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The Third Lynx [Hardcover]

Timothy Zahn
1.0 out of 5 stars  See all reviews (1 customer review)

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Product details

  • Hardcover: 350 pages
  • Publisher: Tor Classics (30 Oct 2007)
  • Language: English
  • ISBN-10: 076531732X
  • ISBN-13: 978-0765317322
  • Product Dimensions: 21.7 x 15.5 x 2.8 cm
  • Average Customer Review: 1.0 out of 5 stars  See all reviews (1 customer review)
  • Amazon Bestsellers Rank: 2,196,328 in Books (See Top 100 in Books)

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Most Helpful Customer Reviews
0 of 2 people found the following review helpful
1.0 out of 5 stars Boring and nonsensical 8 April 2013
Format:Mass Market Paperback|Verified Purchase
As with the entire quadrail series i just cannot get along with this. Its an interesting concept but just makes me fall asleep.
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Amazon.com: 3.8 out of 5 stars  24 reviews
10 of 10 people found the following review helpful
4.0 out of 5 stars An unexpected sequel 25 Feb 2008
By Chutzpuh - Published on Amazon.com
Format:Hardcover|Verified Purchase
Here we are treated to a Zahn sequel which, amazingly enough, has nothing to do with Star Wars.

I was a bit surprised to find that Zahn chose to write a sequel for the book Night train to Rigel. Surprised simply because when compared to other amazing works (Icarus Hunt for one) I can imagine much more deserving stories which need another book.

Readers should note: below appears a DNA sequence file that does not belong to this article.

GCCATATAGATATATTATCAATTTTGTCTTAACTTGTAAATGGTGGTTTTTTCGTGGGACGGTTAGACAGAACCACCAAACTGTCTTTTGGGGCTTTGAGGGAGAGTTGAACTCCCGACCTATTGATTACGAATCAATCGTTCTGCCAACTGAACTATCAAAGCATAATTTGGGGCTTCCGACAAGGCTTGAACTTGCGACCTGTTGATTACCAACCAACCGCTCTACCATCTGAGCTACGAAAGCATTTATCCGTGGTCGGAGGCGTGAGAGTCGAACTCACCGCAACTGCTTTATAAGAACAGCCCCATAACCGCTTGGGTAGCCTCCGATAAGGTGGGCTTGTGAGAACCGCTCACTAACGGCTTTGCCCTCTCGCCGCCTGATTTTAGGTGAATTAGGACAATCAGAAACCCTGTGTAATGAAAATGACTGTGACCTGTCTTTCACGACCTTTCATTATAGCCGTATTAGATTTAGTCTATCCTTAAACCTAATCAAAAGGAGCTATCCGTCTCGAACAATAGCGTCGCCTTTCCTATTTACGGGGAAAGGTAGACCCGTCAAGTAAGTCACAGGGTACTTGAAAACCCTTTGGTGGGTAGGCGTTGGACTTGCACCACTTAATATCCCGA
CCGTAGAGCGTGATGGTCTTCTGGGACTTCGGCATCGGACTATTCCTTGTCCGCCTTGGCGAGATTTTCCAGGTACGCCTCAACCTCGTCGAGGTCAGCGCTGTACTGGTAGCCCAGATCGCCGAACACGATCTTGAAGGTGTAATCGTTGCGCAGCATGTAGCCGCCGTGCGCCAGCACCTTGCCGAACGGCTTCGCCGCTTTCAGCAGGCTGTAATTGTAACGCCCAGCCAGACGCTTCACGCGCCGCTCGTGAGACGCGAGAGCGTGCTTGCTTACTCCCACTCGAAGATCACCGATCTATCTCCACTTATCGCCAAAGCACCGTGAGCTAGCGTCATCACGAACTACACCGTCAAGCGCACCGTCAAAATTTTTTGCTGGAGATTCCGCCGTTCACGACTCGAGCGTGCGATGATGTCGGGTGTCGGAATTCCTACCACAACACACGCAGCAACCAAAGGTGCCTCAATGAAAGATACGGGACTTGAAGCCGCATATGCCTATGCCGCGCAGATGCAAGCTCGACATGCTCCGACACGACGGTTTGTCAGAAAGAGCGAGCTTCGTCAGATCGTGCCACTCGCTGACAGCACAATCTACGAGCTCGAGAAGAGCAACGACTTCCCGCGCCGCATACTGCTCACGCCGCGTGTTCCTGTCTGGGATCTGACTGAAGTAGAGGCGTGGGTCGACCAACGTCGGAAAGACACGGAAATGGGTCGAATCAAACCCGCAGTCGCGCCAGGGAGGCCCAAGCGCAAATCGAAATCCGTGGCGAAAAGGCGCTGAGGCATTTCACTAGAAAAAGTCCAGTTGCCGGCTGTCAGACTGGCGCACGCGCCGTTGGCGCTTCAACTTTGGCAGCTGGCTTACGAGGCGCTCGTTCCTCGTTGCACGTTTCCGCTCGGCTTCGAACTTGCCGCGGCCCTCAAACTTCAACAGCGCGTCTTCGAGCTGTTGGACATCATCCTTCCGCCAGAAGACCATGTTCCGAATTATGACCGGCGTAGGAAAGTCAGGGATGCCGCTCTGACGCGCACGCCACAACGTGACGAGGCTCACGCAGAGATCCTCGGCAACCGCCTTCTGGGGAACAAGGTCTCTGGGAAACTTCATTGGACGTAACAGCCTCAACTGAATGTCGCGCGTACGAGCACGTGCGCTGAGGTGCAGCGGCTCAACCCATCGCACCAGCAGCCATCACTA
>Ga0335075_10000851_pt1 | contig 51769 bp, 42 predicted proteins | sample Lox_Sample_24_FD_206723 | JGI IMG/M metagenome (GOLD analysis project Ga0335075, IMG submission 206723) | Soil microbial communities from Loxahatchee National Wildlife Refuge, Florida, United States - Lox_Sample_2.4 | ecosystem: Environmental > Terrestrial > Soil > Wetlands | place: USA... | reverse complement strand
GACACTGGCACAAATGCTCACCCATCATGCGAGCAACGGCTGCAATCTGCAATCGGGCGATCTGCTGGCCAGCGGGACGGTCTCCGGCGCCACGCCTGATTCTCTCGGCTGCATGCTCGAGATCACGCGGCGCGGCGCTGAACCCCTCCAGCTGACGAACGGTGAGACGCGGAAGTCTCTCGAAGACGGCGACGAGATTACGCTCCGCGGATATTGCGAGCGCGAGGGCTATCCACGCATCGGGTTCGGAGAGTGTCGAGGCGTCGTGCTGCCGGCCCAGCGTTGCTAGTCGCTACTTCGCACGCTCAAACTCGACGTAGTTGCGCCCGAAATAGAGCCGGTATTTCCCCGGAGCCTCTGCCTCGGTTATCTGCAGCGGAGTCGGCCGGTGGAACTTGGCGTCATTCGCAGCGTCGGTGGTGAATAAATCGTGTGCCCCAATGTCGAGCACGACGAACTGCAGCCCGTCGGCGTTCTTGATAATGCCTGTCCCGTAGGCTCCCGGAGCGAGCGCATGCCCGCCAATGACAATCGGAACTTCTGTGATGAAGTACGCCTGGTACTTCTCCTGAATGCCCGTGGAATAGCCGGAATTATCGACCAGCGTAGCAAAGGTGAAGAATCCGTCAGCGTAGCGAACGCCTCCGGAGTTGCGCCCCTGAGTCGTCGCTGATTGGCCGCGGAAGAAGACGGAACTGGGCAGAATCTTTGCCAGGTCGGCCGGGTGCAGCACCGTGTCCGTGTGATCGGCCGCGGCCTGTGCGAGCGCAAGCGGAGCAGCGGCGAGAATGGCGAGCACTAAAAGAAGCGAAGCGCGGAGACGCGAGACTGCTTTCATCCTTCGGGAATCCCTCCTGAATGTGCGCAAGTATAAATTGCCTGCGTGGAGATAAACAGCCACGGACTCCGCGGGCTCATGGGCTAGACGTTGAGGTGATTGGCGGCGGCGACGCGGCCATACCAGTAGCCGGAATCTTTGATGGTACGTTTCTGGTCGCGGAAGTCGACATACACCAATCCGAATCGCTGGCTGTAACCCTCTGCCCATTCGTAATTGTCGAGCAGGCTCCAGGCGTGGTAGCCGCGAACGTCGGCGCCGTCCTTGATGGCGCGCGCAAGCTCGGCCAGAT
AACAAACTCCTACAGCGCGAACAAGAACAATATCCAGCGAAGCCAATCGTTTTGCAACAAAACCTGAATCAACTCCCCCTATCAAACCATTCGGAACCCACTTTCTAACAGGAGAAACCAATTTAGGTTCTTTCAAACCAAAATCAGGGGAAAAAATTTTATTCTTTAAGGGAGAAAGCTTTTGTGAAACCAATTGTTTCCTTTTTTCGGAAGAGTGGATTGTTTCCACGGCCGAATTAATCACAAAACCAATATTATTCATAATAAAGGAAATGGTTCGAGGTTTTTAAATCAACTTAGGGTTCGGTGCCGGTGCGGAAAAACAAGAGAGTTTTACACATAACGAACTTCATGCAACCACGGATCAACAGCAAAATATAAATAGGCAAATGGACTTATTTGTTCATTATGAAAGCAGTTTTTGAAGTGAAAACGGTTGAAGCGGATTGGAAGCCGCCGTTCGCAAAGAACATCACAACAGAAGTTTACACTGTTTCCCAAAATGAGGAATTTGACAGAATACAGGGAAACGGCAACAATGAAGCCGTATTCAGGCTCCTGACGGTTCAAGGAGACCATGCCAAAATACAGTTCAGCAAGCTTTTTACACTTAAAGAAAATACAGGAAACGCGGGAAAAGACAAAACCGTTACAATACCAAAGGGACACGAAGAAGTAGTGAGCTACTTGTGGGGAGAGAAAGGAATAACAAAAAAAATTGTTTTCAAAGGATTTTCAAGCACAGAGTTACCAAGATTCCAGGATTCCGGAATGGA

The first book of this series worked well in the same way that Icarus Hunt did. It dropped you in the middle of a story and left you curious, interested and confused for the rest of the book. Sadly, this book lacks a large amount of the mystery which made Rigel so interesting. Knowing the enemy, the setting and all of the background before the book started actually destroyed the fun.

It is told in the same quirky, fast paced, first person view that many of Zahn's stories are told. Although, I have to admit, the constant self-assured and cocky attitude of the main character did get old after a while. It did keep me interested through the whole book and it comes off as a short read since most of the scenes blend so seamlessly into each other.

If you have actually read Night Train to Rigel and liked it, then pick up this book and you will still find some enjoyment out of it. If you are new to the works of Timothy Zahn, well then I would recommend you pick up Icarus Hunt or the Conquer's Trilogy long before you set sites on this.
6 of 7 people found the following review helpful
3.0 out of 5 stars Hodge podge of mystery and sci-fi. 10 Dec 2007
By Gearhead Mania - Published on Amazon.com
Format:Hardcover
Zahn is generally an excellent author, but I feel that The Third Lynx is a bit sub-par compared to his Star Wars novels. I didn't get the impression that Morse was British until the 2nd half of the book, where he began to use "bloody" in almost every other dialogue. The use of the Quad-rail space trains and the ports started to get boring after the first quarter of the book, and it resembled an old-fashioned "whodunnit" on the Orient express. The description of the characters is rather dry, and all of the different aliens did not quite add to the story as much as a Sci-Fi enthusiast would have wanted. Overall it was not a bad story, but it would have flowed better with less talk about first class seating in the quad-rail and if the entire war between the Chahwyn and Mohdrids was compressed into one larger story rather than split the novels into multiple parts. Compton makes way too many assumptions and the author writes this off as Compton's "Westali" training and military experience.